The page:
More than a century ago, notorious Woodson County prankster Alexander Hamilton claimed UFO-flying aliens stole his livestock. The legend soon took on a life of its own.
Just when you think things can’t get any weirder, that’s when the aliens arrive.
Or at least that’s what an old settler named Alexander Hamilton claimed happened at his ranch south of Vernon in 1897.
He staked his sacred honor on it.
Apparently the extraterrestrials stole and dismantled his prize heifer, which perhaps explains why even today the cattle at Hamilton’s pasture seemed jumpy.
Everywhere you go in Woodson County, black Angus walk right up to the fence, looking for food. Here they appeared skittish, darting away as soon as I approached the barbed-wire.
The entire herd repeatedly stampeded off as if they’d seen a ghost.
Their owner, too, was wary, and demanded to know why I was parked by his pasture, carefully observing his charges.
ACCORDING to the Yates Center Farmer’s Advocate, on the night of the abduction Hamilton claimed he and his family had been awakened by panicked cries.
Assuming it was merely his mischievous bulldog, Hamiliton went to the porch to scold him when he saw it: an enormous “airship descending over [the] cow lot about 50 rods from the house.”
He swore the craft was 300 feet long, dark reddish in color and cigar-shaped.
Hamilton and his son, along with other farm-workers, snatched up axes and sprinted toward the ship with its shining glass panels.
It was then they saw “six of the strangest beings [they’d] ever seen,” communicating in a manner none of them could understand.
As the farmers approached, the aliens shined their lights on the men, then quickly accelerated the craft upward.
As the ship ascended, it trailed a cable of sorts to the ground where it had snared an unsuspecting heifer, who balled and cried furiously as she was pulled from the earth below.
Too late, Hamiliton and his men watched in horror as the craft — with heifer in tow — shot into the night sky, then vanished into the northwestern stars.
SHELTERED in my own craft, I stared long and hard into that same cloudless northern sky.
After the cattle got used to me, they decided it was safe to come and take a look. They nibbled at the field greedily, yellowed fragments flying away in the wind whenever one would raise their head.
You could hear their mouths working as they ate, a kind of snuffling, sniffing, scarfing, as they tore tender greens from the earth.
One particular lady, her furry face caked with mud, came right up to the fence, then immediately turned her backside. Her tottering calf stood beside her, watching, too young yet to have a yellow tag punched in her ear like her mother’s.
Another suckled greedily from his mom’s udder, and both had become visibly agitated from the exchange.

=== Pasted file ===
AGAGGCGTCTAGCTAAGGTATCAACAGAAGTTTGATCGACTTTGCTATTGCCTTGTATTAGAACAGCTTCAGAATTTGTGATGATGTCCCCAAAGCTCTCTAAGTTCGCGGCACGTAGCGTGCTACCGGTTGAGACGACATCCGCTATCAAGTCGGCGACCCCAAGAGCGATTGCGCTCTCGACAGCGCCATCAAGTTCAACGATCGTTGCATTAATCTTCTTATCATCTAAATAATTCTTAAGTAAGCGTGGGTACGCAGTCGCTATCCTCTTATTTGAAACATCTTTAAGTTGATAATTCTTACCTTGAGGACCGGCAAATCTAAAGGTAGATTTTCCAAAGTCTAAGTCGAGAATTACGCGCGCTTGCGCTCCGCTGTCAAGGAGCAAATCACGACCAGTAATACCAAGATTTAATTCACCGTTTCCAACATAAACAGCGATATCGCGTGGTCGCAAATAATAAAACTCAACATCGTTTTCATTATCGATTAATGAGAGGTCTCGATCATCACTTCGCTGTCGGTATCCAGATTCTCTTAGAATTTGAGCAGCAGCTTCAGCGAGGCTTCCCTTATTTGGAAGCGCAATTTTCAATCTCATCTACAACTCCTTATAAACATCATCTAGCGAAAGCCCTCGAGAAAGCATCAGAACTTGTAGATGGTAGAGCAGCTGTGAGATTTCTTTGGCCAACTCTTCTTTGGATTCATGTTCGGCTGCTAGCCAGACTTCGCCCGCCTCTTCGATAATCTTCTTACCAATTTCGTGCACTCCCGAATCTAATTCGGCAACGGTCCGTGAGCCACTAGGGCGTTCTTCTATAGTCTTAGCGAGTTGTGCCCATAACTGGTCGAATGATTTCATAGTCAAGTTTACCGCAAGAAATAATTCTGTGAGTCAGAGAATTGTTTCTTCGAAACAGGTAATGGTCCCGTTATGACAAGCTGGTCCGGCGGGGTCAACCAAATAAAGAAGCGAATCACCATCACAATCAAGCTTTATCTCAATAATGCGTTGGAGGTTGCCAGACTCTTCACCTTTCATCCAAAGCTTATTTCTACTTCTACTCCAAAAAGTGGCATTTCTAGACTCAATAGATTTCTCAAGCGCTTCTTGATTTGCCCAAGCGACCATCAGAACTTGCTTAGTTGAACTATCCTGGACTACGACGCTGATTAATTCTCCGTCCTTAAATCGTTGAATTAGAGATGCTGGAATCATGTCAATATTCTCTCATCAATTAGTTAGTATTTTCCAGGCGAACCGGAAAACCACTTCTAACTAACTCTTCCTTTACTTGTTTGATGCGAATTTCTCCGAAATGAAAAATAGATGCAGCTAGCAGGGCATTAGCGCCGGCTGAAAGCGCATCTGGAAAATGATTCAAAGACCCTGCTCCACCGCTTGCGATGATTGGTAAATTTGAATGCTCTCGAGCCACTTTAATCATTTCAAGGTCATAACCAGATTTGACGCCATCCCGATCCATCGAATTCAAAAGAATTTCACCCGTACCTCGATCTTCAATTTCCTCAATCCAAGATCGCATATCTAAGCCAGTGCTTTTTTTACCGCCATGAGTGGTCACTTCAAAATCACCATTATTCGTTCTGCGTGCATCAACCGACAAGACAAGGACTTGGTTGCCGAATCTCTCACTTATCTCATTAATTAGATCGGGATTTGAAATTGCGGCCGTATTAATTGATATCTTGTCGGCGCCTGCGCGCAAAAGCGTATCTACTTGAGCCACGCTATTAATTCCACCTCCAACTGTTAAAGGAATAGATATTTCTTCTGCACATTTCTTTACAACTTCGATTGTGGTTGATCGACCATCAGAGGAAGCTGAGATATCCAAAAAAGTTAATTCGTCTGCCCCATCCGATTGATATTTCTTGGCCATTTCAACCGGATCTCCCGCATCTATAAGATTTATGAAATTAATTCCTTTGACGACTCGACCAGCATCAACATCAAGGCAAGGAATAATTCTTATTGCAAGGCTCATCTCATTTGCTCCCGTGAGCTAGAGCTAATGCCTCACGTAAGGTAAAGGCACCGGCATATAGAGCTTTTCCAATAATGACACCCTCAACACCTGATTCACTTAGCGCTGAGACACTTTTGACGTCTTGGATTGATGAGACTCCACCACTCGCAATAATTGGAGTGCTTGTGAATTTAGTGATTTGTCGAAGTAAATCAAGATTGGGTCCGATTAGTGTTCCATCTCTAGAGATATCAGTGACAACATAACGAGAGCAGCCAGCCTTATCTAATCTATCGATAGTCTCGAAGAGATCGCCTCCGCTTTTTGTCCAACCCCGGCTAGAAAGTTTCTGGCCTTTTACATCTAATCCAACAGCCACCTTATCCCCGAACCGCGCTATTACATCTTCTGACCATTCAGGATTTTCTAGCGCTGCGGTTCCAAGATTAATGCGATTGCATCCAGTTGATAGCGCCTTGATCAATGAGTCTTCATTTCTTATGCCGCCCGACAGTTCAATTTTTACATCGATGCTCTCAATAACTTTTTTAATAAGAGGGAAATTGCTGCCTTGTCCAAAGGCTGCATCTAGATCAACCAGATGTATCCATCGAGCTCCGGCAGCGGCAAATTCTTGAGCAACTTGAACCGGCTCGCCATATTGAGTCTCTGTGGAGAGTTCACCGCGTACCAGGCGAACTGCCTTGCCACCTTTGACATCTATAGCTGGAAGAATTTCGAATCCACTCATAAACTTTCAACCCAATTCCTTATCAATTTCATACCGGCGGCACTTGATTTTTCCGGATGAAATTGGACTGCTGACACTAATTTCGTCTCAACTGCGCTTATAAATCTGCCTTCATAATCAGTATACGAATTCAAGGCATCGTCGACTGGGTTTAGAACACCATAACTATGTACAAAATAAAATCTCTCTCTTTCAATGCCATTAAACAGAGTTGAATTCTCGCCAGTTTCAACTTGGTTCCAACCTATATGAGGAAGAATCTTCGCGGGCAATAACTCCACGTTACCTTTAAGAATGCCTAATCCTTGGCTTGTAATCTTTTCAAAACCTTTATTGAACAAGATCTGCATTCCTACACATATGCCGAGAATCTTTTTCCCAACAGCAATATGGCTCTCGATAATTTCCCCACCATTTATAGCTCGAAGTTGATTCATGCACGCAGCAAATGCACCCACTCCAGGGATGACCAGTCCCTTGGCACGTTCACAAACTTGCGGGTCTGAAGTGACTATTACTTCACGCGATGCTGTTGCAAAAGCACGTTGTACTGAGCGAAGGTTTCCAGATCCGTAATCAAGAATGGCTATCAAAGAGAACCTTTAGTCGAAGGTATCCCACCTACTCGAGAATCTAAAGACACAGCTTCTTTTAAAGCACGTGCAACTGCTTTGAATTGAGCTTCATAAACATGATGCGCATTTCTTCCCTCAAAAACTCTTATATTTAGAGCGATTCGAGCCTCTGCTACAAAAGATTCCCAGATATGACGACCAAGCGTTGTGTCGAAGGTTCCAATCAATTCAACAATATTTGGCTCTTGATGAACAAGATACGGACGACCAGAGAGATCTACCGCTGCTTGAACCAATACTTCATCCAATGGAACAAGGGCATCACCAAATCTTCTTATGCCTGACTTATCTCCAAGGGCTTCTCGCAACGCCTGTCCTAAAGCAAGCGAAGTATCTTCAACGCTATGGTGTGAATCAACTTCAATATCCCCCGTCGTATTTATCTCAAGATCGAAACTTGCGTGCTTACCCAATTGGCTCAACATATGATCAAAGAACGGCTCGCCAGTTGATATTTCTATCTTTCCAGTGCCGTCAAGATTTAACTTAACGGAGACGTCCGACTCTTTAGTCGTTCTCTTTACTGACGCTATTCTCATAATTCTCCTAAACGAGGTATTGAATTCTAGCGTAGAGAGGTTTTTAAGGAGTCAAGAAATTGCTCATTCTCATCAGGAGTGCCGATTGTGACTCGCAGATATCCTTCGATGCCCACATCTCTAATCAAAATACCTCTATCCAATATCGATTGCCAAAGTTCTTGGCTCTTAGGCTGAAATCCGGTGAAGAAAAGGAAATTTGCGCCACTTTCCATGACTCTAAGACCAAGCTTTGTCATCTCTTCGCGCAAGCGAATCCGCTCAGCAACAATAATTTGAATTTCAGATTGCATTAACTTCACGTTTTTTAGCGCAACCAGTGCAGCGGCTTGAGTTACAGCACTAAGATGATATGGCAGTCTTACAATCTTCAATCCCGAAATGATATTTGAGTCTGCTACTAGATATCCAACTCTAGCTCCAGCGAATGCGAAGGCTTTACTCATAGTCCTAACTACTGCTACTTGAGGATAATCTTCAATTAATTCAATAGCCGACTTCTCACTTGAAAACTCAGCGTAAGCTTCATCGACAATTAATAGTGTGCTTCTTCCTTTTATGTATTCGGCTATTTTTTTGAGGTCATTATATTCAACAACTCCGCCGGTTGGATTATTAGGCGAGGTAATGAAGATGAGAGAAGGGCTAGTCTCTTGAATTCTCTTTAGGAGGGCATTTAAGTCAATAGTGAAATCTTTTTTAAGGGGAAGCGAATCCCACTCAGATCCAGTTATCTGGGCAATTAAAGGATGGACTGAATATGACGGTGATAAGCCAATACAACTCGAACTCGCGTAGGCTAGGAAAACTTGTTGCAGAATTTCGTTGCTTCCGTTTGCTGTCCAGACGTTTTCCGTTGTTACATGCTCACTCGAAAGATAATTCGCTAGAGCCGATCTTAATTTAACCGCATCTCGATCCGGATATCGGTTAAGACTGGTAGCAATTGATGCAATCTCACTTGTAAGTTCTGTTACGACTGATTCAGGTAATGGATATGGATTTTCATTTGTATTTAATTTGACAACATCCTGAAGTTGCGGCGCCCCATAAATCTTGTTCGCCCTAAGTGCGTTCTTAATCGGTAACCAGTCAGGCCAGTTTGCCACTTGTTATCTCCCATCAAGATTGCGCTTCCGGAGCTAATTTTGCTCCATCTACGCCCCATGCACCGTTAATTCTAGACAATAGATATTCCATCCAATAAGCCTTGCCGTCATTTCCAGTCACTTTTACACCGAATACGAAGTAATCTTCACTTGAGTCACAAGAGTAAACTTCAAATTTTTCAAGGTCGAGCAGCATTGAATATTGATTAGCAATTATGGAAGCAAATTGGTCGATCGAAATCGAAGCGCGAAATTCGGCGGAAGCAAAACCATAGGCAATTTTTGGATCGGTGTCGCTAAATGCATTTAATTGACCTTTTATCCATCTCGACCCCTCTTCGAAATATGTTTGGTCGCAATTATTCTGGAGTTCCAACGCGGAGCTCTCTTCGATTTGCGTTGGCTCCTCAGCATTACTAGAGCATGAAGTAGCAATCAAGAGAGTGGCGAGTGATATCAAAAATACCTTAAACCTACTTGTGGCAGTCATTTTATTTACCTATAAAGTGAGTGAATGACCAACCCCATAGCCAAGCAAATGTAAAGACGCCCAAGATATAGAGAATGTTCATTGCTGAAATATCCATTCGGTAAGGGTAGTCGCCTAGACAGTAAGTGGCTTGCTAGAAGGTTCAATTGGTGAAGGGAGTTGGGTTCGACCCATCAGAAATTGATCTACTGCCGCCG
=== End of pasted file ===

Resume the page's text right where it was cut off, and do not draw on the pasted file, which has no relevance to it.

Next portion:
In the distance, I could hear the creaking groan of an oil well pulling up and down.
Suddenly the train approached from the south, its blasting alarm audible in the distance.
I imagined its arrival was like that of Hamilton’s alien visitors: an enormous hulk of metal distorting the air as it moved, signals flashing.
Just south of the crossing I watched as the lights alternated red-blank, blank-red, akin to the airship’s colorful displays.
DING-DING-DING-DING-DING-DING. The right-of-way’s warning was as frantic as Hamilton and his men.
The ground began to rumble as graffiti-covered Union Pacific cars thundered by, and some of the cattle lowed in response.
Hamilton himself claimed to have been traumatized by the encounter, unable to sleep for decades to come.
“I went home that night,” he said. “But every time I would drop off to sleep I would see that cursed thing with its big lights and hideous creatures. I don’t know if they were devils or angels or what, but we all saw them and my whole family saw the ship and I don’t want any more to do with them.”
Perhaps this mostly had to do with what happened to his cow.
The morning following the close encounter, Hamilton ran into a neighbor, Lank Thomas from Coffey County.
Thomas had found the mutilated body of Hamilton’s cow.
Thomas also claimed there were no tracks of any kind, such as those of a carnivore who could have been blamed for the violence.
IN ORDER to assuage the skeptics, Hamilton obtained the signatures of local political figures and others with high reputations to testify to the veracity of his claims.
Such personages included the sheriff, district attorney, postmaster, multiple pharmacists and the register of deeds.
Because Hamilton was known as someone with a morbid sense of humor, as well as a prankster and spinner of tall tales, most folks around the area knew the story to be a hoax.
Soon, however, large U.S. and British newspapers — including the St. Louis Globe-Dispatch — began to reprint the tale and it became an international phenomenon.
Today a quick fact-check reveals that in spring 1897, tales of Unidentified Flying Objects were sweeping the globe. Hamilton’s may have been the first to include the theme of cattle mutilation.
At the time, however, some folks were taking the legend as seriously as any other claim made in the papers, unable to discern between a fantastic or “yellow journalism” narrative made for the sake of entertainment and those designed to inform.
Ironically, making such a discernment is still our task today as citizens of a digital world, as we're compelled to sift through mountains of disinformation in order to locate the truth.
To refuse this task is in turn to forsake ourselves.